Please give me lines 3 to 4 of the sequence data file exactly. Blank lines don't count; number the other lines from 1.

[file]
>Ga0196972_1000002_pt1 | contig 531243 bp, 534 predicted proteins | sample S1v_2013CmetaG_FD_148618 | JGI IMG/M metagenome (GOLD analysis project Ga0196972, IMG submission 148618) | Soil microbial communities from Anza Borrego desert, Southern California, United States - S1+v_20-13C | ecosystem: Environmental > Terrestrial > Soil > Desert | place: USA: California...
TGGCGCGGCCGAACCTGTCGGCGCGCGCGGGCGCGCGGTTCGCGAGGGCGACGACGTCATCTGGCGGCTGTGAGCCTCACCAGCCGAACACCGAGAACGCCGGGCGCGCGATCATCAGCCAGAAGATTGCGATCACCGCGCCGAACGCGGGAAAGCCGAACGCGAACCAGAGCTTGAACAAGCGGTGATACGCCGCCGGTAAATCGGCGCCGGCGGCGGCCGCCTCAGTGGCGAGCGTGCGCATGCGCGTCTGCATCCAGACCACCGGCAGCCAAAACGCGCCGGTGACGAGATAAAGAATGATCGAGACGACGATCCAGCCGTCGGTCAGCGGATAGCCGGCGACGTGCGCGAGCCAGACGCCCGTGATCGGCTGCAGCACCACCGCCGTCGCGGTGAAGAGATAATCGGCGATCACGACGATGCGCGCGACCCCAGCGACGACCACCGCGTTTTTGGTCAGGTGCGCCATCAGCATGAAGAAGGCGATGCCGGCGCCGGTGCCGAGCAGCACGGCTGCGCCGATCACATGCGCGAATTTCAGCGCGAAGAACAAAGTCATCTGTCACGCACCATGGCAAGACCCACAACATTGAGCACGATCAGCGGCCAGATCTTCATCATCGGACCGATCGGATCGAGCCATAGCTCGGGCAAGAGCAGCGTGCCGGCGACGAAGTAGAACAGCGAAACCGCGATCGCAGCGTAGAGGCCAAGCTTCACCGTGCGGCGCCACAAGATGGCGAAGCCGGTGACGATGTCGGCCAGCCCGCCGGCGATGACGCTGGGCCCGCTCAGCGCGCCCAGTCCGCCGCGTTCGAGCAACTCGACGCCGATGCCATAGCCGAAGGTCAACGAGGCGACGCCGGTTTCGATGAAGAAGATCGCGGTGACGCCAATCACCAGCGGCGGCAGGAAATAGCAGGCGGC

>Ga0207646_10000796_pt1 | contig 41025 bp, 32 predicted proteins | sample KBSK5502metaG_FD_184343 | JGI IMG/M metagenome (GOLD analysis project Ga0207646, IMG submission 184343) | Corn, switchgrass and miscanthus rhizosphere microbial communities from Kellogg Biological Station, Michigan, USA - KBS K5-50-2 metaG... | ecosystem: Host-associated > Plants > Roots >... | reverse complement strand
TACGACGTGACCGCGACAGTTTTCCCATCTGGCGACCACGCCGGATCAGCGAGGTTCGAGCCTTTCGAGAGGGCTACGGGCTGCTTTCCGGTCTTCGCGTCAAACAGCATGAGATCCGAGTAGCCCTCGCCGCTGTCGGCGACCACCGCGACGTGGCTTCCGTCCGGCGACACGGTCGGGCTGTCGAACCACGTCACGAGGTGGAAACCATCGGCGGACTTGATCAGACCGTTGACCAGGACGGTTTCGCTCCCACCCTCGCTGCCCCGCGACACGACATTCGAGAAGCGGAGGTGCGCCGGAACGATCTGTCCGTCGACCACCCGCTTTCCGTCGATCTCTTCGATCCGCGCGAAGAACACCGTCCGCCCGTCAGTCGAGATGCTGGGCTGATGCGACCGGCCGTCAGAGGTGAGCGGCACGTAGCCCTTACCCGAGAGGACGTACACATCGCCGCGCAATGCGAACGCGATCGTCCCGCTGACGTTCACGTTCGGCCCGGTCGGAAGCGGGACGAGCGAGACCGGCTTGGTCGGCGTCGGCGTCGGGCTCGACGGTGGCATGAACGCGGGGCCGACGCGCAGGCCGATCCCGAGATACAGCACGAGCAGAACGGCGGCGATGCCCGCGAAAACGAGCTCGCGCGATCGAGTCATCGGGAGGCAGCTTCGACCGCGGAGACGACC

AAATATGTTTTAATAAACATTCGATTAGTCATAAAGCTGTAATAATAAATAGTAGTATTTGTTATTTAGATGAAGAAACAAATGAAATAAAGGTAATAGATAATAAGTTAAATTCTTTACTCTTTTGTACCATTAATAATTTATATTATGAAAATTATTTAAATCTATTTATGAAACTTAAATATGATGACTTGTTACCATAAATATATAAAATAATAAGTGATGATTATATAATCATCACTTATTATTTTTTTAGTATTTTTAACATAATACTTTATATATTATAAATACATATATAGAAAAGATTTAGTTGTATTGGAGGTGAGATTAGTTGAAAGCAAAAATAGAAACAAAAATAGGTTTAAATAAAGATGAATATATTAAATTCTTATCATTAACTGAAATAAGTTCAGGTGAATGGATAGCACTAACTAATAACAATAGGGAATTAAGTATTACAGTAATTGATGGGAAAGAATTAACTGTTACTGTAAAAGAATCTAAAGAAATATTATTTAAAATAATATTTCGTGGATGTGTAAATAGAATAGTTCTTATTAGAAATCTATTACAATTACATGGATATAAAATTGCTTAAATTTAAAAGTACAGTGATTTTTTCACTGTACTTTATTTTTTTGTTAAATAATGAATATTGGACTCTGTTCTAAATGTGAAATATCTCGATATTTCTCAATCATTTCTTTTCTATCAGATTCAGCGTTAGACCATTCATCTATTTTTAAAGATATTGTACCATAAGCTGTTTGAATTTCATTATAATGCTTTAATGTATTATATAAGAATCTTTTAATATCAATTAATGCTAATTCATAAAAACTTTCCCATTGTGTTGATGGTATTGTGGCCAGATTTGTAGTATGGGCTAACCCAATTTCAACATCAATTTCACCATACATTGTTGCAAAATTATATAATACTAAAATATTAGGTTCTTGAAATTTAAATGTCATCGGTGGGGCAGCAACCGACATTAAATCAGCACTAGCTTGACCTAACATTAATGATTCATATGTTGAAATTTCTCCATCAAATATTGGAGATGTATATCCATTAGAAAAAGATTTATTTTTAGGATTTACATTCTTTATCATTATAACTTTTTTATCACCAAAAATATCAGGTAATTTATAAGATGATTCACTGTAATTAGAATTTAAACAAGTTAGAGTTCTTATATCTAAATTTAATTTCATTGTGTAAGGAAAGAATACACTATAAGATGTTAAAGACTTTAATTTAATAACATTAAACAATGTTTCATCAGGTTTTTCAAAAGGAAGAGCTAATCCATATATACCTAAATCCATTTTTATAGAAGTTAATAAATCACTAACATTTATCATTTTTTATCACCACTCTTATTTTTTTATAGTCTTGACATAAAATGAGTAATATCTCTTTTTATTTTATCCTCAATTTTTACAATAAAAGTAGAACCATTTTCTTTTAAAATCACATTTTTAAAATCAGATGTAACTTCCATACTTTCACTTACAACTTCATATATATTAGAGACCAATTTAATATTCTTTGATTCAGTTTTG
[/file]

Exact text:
>Ga0207646_10000796_pt1 | contig 41025 bp, 32 predicted proteins | sample KBSK5502metaG_FD_184343 | JGI IMG/M metagenome (GOLD analysis project Ga0207646, IMG submission 184343) | Corn, switchgrass and miscanthus rhizosphere microbial communities from Kellogg Biological Station, Michigan, USA - KBS K5-50-2 metaG... | ecosystem: Host-associated > Plants > Roots >... | reverse complement strand
TACGACGTGACCGCGACAGTTTTCCCATCTGGCGACCACGCCGGATCAGCGAGGTTCGAGCCTTTCGAGAGGGCTACGGGCTGCTTTCCGGTCTTCGCGTCAAACAGCATGAGATCCGAGTAGCCCTCGCCGCTGTCGGCGACCACCGCGACGTGGCTTCCGTCCGGCGACACGGTCGGGCTGTCGAACCACGTCACGAGGTGGAAACCATCGGCGGACTTGATCAGACCGTTGACCAGGACGGTTTCGCTCCCACCCTCGCTGCCCCGCGACACGACATTCGAGAAGCGGAGGTGCGCCGGAACGATCTGTCCGTCGACCACCCGCTTTCCGTCGATCTCTTCGATCCGCGCGAAGAACACCGTCCGCCCGTCAGTCGAGATGCTGGGCTGATGCGACCGGCCGTCAGAGGTGAGCGGCACGTAGCCCTTACCCGAGAGGACGTACACATCGCCGCGCAATGCGAACGCGATCGTCCCGCTGACGTTCACGTTCGGCCCGGTCGGAAGCGGGACGAGCGAGACCGGCTTGGTCGGCGTCGGCGTCGGGCTCGACGGTGGCATGAACGCGGGGCCGACGCGCAGGCCGATCCCGAGATACAGCACGAGCAGAACGGCGGCGATGCCCGCGAAAACGAGCTCGCGCGATCGAGTCATCGGGAGGCAGCTTCGACCGCGGAGACGACC